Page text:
• Day 1: Systems modelling to address population health challenges: The What and Why. Lectures will include insights from real-world applications of systems modelling to chronic disease prevention, tobacco control, suicide prevention, and the social and economic impacts of COVID-19 on mental health. Lectures will also provide an introduction to the architecture of system dynamics modelling through application to population dynamics and simple infectious disease models. Day 1 will be orientated to researchers, public health practitioners, and decision makers who may be interested in the application of systems modelling to support policy and planning decisions. Attendees may not necessarily wish to build technical competency in the method, but rather understand it conceptually so as to be able contribute meaningfully to participatory modelling projects.
  • Day 2: A deeper foray into system dynamics modelling applied to policy and planning – using mental health as an example a series of lectures provide a step-by-step guide to conceptualizing, parameterizing, and calibrating a system dynamics model using research evidence and data and includes user interface design and scenario testing.
  • Day 3: An introduction to discrete event simulation (DES) and agent-based modelling – a series of lectures that provide a step-by-step guide to developing DES and agent-based models to support service planning (COVID-19 vaccination logistics)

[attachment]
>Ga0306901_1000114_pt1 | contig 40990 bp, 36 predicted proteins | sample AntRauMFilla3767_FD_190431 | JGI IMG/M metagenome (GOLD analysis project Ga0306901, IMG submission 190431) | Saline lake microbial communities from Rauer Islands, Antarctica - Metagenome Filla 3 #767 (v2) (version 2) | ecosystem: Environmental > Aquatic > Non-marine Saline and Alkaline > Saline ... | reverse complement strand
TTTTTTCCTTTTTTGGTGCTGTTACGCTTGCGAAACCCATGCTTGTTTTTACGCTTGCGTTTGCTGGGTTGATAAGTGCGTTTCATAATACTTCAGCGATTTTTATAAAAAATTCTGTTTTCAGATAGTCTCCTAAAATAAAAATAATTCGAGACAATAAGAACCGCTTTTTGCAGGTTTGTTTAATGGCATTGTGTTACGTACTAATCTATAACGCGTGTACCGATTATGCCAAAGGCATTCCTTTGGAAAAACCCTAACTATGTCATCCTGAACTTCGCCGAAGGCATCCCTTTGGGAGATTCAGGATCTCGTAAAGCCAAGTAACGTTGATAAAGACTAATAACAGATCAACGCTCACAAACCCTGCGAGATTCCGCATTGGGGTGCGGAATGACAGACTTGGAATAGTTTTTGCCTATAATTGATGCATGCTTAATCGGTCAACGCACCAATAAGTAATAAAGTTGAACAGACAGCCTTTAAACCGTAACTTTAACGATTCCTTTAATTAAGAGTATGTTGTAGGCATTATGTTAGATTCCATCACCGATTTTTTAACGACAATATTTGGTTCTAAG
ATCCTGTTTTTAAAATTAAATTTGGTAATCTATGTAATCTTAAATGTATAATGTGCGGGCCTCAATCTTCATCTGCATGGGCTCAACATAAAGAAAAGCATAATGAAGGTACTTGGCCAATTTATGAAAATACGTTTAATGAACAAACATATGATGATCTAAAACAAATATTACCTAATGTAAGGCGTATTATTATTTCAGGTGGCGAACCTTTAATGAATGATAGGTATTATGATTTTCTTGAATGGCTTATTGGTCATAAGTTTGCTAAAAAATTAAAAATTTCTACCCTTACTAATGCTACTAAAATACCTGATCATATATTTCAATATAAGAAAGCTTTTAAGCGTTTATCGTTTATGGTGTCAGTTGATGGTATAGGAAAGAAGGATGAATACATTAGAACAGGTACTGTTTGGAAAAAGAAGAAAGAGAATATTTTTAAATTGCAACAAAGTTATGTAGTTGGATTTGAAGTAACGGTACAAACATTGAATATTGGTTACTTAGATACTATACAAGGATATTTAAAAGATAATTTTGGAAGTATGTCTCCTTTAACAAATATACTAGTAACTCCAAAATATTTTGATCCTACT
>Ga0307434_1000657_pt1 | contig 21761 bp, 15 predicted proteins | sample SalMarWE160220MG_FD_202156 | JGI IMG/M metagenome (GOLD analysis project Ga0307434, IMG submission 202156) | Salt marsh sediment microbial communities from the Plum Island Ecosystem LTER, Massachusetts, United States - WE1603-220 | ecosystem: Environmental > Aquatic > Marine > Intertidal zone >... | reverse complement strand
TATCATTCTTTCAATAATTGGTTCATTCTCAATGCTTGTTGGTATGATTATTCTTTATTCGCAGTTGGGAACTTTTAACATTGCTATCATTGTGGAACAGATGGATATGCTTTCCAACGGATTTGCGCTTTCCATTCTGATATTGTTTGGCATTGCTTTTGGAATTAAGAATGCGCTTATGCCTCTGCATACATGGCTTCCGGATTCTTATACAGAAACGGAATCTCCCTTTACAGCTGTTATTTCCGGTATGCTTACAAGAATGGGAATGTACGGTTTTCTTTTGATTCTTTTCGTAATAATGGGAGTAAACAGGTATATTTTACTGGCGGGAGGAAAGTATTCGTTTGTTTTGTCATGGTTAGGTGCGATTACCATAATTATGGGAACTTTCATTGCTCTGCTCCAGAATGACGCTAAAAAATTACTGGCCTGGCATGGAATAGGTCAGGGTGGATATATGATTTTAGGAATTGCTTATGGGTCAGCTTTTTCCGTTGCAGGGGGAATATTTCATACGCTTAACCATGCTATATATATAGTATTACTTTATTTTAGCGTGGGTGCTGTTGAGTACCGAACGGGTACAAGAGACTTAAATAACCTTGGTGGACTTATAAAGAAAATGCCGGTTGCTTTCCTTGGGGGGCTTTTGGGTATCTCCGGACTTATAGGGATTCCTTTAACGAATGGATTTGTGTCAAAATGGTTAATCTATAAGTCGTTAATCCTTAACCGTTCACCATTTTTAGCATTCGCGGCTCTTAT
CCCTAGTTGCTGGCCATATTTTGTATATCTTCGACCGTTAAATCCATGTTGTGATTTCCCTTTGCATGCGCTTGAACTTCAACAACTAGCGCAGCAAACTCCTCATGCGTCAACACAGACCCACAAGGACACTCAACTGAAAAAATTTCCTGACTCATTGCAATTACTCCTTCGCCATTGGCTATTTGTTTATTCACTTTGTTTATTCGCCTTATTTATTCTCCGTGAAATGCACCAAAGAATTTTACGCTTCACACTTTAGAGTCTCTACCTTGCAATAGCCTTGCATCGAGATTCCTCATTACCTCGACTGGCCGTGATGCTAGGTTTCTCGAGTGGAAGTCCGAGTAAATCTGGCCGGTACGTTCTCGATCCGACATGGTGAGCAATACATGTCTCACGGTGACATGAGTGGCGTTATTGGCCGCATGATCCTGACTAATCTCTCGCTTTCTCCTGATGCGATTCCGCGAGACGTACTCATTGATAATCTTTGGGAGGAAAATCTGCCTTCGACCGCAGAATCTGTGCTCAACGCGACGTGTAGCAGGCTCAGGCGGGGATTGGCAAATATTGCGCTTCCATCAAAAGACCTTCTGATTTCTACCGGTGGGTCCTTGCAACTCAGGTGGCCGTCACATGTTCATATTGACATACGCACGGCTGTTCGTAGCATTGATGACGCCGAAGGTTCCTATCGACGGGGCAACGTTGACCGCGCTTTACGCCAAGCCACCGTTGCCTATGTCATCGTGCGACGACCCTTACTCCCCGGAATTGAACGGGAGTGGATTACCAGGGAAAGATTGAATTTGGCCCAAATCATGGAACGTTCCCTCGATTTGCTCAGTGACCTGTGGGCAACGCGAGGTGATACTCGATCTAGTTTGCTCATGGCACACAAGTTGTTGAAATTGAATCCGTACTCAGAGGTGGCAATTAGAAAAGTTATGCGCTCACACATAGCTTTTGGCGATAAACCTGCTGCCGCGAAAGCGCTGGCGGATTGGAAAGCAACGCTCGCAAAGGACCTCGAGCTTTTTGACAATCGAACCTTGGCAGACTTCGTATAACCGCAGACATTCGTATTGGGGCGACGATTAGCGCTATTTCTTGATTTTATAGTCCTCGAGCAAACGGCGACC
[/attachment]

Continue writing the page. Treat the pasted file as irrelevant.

By the end of the course participants will:

  • Be familiar with the concepts, methods and applications of systems modelling and simulation in the context of population health;
  • Be able to define and describe the modelling methods, including their appropriate use for answering different questions;
  • Understand the value of systems modelling and simulation in the global health toolkit;
  • Be able to build, calibrate, and run simple and intermediate level prototype models using off the shelf software and conduct scenario testing;
  • Understand the value of participatory approaches to model development.


  • A laptop with 4 core CPU, 8 GB RAM and Windows 10 operating system or Mac OS.
  • Competency with computers and regular use of numerically oriented software programs such as Microsoft Excel.
  • Familiarity with descriptive statistics and in particular the concept of probability distribution.
  • Preparatory work before the course including recommended readings and downloading of free software. (~1-5 hours)

Pedagogical method:

The course will consist of lectures, interactive lessons, and experiential learning activities.

Assessment procedure:

Submission of a running prototype model – several will be developed during the course, however, only one will be required to be submitted at the discretion of the student.

Jo-An Occhipinti

A/Professor and Head, Systems Modelling, Simulation & Data Science, Brain and Mind Centre, University of Sydney

Managing Director, Computer Simulation & Advanced Research Technologies (CSART)

Ante Prodan

Senior Lecturer, School of Computing, Engineering and Mathematics, Western Sydney University, Australia

Director, Computer Simulation & Advanced Research Technologies (CSART)

Affiliate Senior Research Fellow, Systems Modelling, Simulation & Data Science, Brain and Mind Centre, University of Sydney

Mark Heffernan

Adjunct Professor, Western School of Computing, Engineering & Mathematics;  Sydney University

CEO, Dynamic Operations

 Executive Consultant, Proton Dynamics

Adam Skinner

Research Fellow & Senior System Dynamics Modeller, Brain and Mind Centre, University of Sydney